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An Absence of Colour

by Josh Lowe about a month ago in Fable · updated about a month ago

A short story

Jayden moved his pencil back and forth across the face of his colouring book as he lay belly-down on the living room floor. His face was a depiction of pure concentration. Not even the loud car horns which emanated from the busy traffic on the streets below the apartment could stir him from his trance. Laya watched curiously from her position on the old vintage couch, her laptop had sent itself to sleep due to lack of use, and the barely started essay for her psychology course had been long-since forgotten.

Piece by piece, Jayden filled in the outlines of the parrot in his book. It was fascinating to observe. His colouring technique was unlike any eight-year-old Laya had ever seen. It was incredibly organised; almost machine-like. Suddenly Laya’s phone buzzed from the couch beside her, she glimpsed over at it to see the words ‘Mother Bird’ on the screen. It was Laya’s pet name for her mother. She turned away from the phone instantly and listened to it ring-out. It wasn’t that Laya had a bad relationship with her mother, but she was a bit too clingy at times. Laya wanted to be more independent after she’d started her tertiary education, but her mother was hesitant to let her ‘spread her wings’ so soon, which of course made her pet name all the more ironic.

Jayden’s hand moved left to right as it scanned across each section of the page, stopping only to swap pencil shades in between segments. He was like a human printer. The strangest part, however, was not Jayden’s technique, but rather, the fact that he wasn’t colouring in using any colour at all. Instead, he was using a range of different graphite pencils to create an entirely black and white image.

“Doesn’t that kind of ruin the point of colouring in?” Laya asked curiously. Jayden didn’t respond. He didn’t even seem to notice. His hand continued to scan across the page, adding shades to the parrot with incredible detail. It was impressive to say the least. Laya sighed, she’d babysat Jayden only once before, but she’d had plenty of warning from his father that he was a bit ‘different’ to other kids. Still, it was frustrating how poor his communication skills were. She wanted to know more about him.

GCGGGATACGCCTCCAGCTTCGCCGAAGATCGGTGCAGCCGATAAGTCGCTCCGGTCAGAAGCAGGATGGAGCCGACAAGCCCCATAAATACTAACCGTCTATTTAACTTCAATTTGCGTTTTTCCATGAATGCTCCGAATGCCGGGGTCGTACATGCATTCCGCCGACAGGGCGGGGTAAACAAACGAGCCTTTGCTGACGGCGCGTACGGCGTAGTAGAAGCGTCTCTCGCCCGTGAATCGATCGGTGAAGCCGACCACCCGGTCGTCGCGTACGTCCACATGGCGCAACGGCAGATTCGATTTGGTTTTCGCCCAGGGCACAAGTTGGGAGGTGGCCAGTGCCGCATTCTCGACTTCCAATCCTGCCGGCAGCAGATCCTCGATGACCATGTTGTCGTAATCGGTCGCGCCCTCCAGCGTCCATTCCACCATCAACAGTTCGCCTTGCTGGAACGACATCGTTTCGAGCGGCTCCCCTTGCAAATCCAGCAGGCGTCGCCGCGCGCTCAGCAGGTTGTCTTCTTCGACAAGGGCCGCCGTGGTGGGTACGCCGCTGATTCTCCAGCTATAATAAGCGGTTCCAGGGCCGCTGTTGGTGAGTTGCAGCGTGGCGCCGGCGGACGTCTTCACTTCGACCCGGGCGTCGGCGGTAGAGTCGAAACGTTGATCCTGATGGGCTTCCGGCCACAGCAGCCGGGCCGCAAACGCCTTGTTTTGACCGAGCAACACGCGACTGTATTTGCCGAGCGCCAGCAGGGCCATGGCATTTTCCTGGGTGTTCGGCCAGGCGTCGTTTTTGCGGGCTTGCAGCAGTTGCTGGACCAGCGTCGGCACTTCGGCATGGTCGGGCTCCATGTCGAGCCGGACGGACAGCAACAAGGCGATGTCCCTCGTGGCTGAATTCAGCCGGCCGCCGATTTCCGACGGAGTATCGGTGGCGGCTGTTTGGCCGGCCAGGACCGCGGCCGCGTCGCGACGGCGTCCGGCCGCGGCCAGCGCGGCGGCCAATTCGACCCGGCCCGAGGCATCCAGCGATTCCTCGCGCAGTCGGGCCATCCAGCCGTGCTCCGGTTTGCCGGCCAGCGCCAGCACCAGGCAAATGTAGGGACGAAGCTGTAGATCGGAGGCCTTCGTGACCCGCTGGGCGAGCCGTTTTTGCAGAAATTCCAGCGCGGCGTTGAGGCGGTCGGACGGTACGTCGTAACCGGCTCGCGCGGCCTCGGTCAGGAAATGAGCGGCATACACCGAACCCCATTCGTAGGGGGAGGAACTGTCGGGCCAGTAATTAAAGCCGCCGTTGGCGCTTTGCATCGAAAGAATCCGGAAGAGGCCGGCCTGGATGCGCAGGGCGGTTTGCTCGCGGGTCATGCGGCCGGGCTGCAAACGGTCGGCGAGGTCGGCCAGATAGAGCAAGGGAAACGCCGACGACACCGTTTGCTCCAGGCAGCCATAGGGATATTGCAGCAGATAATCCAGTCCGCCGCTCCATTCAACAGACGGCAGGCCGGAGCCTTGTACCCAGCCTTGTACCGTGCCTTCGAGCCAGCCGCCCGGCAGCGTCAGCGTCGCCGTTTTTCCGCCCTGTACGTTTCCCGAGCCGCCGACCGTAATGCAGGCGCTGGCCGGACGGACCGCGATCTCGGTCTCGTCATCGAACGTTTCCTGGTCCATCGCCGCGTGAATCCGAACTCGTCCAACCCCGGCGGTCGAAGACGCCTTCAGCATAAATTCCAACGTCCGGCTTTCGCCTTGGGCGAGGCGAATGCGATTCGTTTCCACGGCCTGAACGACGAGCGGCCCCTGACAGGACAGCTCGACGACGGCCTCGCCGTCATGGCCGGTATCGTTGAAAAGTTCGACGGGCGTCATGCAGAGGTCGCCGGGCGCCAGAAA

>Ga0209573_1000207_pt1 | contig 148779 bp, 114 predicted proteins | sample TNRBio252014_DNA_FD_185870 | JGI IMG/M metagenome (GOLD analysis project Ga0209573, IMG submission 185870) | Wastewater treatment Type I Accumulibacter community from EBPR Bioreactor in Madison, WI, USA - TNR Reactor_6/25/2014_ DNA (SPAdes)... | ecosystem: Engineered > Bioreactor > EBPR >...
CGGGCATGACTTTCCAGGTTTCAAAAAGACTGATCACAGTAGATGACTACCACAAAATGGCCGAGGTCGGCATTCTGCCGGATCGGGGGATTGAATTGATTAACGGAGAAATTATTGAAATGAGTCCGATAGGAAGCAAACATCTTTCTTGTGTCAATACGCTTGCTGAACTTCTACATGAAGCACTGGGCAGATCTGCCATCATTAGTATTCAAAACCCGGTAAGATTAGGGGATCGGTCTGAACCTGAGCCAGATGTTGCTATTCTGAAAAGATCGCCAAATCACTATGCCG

“Ok then,” Laya sighed as she stroked the keypad of her laptop to wake it up, “You keep working on your parrot and I’ll keep working on my essay on Pavlov’s dog.”

“It’s a scarlet macaw,” Jayden said bluntly without shifting his gaze.


“It’s not just a parrot – it’s a scarlet macaw.”

“Oh,” Laya said curiously, “I see… Well, why don’t you use some coloured pencils? They’re meant to be very colourful animals, aren’t they?”

“They used to be…”

“What do you mean?”

No response. Laya stared at Jayden’s back for a few more seconds, hoping he’d give her the privilege of hearing his explanation, but she got nothing. She let out one more sigh of defeat before turning back to her monotonous essay.

Ivan Pavlov played a fundamental role in the development of modern psychology, largely through his contribution to our understanding of the concept of classical conditioning.

Laya paused for a moment to think, and then continued typing.

His experimentation with dogs was a novel approach to understanding this phenomenon, whereby he measured the levels of saliva secreted just prior to exposure to food. Pavlov then paired this exposure with the sound of a bell, and, after many repetitions, he found that the dogs would still salivate when they heard the bell, even in the absence of actual food. Thus, Pavlov managed to condition the dogs to associate the sound of a bell with food, and hence to respond in a way that they would not have initially responded.